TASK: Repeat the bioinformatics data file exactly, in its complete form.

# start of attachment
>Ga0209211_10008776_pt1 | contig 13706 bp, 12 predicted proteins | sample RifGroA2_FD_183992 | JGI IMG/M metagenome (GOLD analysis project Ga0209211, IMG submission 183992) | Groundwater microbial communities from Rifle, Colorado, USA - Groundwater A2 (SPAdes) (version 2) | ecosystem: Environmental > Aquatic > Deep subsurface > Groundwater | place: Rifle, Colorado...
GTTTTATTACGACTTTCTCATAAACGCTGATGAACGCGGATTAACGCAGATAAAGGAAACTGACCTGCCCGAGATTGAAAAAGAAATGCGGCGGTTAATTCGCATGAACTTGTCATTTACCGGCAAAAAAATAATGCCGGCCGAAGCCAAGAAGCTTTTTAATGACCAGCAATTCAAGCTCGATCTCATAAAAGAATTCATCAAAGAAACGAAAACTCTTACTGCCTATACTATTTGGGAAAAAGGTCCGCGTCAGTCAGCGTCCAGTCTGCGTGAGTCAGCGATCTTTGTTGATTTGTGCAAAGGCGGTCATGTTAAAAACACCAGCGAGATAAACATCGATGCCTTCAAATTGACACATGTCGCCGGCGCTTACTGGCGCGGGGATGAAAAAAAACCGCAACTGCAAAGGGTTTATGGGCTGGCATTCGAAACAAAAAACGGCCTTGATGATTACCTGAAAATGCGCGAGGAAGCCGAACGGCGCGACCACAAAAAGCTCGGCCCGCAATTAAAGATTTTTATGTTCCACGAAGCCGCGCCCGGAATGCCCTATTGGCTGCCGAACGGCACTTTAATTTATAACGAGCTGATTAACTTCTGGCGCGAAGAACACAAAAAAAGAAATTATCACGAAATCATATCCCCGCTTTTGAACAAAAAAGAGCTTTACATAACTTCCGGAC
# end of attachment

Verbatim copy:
>Ga0209211_10008776_pt1 | contig 13706 bp, 12 predicted proteins | sample RifGroA2_FD_183992 | JGI IMG/M metagenome (GOLD analysis project Ga0209211, IMG submission 183992) | Groundwater microbial communities from Rifle, Colorado, USA - Groundwater A2 (SPAdes) (version 2) | ecosystem: Environmental > Aquatic > Deep subsurface > Groundwater | place: Rifle, Colorado...
GTTTTATTACGACTTTCTCATAAACGCTGATGAACGCGGATTAACGCAGATAAAGGAAACTGACCTGCCCGAGATTGAAAAAGAAATGCGGCGGTTAATTCGCATGAACTTGTCATTTACCGGCAAAAAAATAATGCCGGCCGAAGCCAAGAAGCTTTTTAATGACCAGCAATTCAAGCTCGATCTCATAAAAGAATTCATCAAAGAAACGAAAACTCTTACTGCCTATACTATTTGGGAAAAAGGTCCGCGTCAGTCAGCGTCCAGTCTGCGTGAGTCAGCGATCTTTGTTGATTTGTGCAAAGGCGGTCATGTTAAAAACACCAGCGAGATAAACATCGATGCCTTCAAATTGACACATGTCGCCGGCGCTTACTGGCGCGGGGATGAAAAAAAACCGCAACTGCAAAGGGTTTATGGGCTGGCATTCGAAACAAAAAACGGCCTTGATGATTACCTGAAAATGCGCGAGGAAGCCGAACGGCGCGACCACAAAAAGCTCGGCCCGCAATTAAAGATTTTTATGTTCCACGAAGCCGCGCCCGGAATGCCCTATTGGCTGCCGAACGGCACTTTAATTTATAACGAGCTGATTAACTTCTGGCGCGAAGAACACAAAAAAAGAAATTATCACGAAATCATATCCCCGCTTTTGAACAAAAAAGAGCTTTACATAACTTCCGGAC